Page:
|Amina Lawal and the Islamic Shari’a
Appeared in Quadrant, December 2002
In October 2001, Amina Lawal, a northern Nigerian woman, was convicted of adultery after falling pregnant more than nine months after her divorce. Her sentence is to be stoned to death, but only after she has weaned her infant, the evidence of her offense. This sentence is due to be carried out some time in 2003.
Amina Lawal’s plight has attracted remarkable interest throughout the world. A question crying out to be asked is ‘Why?’ On what basis did a Nigerian Islamic shari’a court come to this decision? Why should the penalty for adultery be a stoning? And why should this penalty be deferred until Amina’s child is weaned?
Muhammad as the basis for Islamic shari’a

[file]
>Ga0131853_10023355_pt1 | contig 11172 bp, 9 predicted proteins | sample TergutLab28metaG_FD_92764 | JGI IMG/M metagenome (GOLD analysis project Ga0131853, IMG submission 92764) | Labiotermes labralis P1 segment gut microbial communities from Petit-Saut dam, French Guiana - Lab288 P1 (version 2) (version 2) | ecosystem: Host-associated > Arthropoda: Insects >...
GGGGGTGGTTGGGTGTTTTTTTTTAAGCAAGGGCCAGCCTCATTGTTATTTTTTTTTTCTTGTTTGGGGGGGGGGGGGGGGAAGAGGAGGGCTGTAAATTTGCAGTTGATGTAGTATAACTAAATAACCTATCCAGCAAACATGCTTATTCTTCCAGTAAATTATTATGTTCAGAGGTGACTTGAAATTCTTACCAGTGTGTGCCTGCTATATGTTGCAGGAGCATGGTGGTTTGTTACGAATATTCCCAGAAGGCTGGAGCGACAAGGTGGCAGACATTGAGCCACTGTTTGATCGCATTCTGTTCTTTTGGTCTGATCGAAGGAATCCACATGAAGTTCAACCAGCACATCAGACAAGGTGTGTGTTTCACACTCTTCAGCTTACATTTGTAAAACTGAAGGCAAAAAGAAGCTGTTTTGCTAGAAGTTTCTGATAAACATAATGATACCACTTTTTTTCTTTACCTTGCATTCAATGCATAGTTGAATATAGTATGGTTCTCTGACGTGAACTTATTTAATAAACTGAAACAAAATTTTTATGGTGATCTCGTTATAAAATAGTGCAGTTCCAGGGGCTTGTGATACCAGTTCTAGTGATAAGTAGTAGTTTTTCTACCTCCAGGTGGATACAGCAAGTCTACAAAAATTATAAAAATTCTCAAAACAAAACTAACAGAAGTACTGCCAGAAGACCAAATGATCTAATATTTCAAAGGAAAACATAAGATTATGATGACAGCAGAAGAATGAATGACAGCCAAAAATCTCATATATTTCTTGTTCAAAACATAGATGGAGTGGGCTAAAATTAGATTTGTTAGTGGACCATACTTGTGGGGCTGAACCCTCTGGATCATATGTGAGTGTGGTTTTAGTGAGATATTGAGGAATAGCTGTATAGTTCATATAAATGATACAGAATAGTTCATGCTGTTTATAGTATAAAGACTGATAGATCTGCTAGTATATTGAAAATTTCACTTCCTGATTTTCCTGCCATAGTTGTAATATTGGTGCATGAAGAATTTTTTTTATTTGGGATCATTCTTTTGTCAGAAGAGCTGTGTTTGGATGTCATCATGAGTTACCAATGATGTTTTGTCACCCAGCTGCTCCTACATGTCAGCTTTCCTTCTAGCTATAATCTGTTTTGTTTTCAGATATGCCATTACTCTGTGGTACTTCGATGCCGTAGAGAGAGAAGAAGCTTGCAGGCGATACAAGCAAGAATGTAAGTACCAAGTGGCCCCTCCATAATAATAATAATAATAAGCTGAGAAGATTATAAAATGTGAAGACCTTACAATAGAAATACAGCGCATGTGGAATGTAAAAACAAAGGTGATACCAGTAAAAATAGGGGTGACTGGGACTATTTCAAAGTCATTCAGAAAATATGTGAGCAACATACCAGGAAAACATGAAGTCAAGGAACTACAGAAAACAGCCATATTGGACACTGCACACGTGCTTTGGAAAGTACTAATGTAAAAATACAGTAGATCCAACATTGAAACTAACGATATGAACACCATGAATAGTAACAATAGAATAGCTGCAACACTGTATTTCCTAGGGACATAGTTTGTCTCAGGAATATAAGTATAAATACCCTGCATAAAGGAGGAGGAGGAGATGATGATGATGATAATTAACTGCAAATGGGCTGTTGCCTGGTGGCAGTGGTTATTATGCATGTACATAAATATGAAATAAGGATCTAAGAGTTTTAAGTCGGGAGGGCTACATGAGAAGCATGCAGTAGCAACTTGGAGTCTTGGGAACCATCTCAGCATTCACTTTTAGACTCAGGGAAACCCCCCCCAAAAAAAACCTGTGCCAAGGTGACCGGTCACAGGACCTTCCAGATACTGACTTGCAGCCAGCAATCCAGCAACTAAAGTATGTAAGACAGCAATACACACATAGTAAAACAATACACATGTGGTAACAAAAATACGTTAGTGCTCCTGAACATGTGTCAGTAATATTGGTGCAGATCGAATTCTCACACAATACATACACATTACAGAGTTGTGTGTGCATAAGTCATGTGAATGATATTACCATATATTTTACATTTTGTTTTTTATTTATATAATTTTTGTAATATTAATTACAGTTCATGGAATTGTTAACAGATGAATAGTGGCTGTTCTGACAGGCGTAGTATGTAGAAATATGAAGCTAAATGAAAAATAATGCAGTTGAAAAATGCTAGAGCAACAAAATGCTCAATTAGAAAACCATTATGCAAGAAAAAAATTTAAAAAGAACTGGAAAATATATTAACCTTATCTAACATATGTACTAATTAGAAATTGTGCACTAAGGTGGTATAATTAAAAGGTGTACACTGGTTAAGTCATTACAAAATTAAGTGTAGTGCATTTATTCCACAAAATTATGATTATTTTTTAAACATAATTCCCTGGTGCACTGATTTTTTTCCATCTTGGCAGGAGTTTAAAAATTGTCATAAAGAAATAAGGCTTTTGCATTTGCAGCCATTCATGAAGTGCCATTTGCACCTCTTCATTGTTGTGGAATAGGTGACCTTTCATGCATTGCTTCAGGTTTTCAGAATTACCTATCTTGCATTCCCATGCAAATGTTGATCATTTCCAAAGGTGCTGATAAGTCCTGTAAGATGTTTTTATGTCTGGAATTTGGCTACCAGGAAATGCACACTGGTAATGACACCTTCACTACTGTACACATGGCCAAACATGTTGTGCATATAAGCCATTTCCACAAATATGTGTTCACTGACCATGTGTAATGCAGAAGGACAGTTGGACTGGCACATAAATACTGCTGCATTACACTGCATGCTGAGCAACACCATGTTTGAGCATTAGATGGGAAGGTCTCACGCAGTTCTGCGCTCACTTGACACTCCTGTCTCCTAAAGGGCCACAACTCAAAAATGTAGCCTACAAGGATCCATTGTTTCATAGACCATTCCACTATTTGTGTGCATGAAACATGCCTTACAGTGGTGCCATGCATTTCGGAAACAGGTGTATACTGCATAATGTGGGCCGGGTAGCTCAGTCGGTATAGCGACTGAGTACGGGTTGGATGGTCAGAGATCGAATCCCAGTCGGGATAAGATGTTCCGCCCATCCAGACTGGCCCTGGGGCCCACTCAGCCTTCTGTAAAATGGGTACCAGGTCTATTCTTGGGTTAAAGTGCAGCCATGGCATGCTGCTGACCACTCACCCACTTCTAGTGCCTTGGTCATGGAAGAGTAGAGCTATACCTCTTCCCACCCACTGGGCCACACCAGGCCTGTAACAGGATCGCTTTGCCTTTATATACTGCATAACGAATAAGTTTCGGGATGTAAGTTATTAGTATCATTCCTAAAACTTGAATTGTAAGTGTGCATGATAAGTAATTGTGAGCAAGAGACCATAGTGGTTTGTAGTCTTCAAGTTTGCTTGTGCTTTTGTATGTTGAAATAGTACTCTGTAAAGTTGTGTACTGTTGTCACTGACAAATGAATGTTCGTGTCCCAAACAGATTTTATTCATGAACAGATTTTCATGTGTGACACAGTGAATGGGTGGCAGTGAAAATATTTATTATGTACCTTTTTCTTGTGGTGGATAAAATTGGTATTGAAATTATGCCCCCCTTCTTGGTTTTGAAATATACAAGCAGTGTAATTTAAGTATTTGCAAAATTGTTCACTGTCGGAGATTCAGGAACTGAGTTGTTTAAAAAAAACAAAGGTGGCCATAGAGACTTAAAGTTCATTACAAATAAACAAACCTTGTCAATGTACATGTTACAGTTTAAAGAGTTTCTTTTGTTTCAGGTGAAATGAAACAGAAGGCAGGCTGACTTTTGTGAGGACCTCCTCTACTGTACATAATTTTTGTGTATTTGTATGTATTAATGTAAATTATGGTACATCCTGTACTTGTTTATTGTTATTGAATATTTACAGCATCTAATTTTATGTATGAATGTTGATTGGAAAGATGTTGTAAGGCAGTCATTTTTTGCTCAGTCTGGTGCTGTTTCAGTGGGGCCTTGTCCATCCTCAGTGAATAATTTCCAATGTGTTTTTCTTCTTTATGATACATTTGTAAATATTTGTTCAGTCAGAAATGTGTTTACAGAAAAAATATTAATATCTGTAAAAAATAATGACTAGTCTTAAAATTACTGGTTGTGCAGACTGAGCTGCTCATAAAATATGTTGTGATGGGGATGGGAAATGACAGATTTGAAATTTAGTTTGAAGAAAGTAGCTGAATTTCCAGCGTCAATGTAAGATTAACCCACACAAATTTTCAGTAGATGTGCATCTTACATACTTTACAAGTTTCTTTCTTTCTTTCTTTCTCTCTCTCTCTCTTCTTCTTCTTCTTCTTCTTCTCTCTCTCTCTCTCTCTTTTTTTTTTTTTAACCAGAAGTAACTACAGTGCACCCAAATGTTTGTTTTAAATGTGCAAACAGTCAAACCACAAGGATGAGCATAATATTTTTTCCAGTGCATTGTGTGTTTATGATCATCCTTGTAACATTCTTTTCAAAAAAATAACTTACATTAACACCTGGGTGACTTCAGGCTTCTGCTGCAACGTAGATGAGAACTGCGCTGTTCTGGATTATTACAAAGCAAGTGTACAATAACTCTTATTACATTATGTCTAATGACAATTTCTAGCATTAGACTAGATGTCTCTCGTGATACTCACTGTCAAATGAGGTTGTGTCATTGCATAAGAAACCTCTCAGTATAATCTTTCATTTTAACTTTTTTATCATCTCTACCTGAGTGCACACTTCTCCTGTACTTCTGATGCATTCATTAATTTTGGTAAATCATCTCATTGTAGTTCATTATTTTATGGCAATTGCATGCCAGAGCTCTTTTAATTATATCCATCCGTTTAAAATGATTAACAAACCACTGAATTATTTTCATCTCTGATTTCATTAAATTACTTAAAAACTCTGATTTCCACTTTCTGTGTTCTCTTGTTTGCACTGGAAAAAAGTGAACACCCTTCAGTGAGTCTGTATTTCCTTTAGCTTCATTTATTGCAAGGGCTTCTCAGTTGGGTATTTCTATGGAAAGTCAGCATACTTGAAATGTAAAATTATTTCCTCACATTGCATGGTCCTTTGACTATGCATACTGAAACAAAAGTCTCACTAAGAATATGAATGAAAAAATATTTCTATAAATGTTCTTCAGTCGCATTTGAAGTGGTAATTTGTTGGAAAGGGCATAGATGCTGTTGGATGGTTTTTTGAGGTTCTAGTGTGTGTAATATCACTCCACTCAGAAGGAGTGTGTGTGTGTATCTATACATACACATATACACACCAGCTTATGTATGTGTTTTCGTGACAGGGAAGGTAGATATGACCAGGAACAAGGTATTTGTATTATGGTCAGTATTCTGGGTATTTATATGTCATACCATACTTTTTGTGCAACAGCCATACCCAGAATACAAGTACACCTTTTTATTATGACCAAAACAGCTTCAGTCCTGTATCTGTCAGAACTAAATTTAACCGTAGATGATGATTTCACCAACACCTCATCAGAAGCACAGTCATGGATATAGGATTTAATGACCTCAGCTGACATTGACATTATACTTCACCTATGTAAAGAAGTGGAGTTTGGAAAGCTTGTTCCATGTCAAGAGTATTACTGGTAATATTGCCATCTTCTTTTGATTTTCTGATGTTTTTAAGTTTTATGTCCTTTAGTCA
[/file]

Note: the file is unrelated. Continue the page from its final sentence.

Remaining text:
By using dismissive terms such as ‘medieval’ and ‘barbaric’ to refer to Amina Lawal’s sentence, Western media commentators only muddy the waters of understanding. It is important to understand the basis for this legal determination in shari’a law.
‘Shari’a’ simply means ‘way’ — the way for the Muslim community to live. But on what basis is the Islamic shari’a or ‘way’ constructed?
The key to understanding shari’a is Muhammad himself, Allah’s Messenger. His life is taken as the perfect example for all to follow, and his teaching the only sure guide to righteousness. This is established by divine revelation in the Qur’an:
Verily in the Apostle of Allah you have the best example for everyone who looks forward towards Allah and the Day of Judgement (Sura 33:21).
Whatever the Apostle commands you, accept it; and whatever he forbids you, avoid (Sura 59:7).
Whenever Allah and the Apostle have decided a matter, it is not for a faithful man or woman to follow a course of their own choice (Sura 33:36).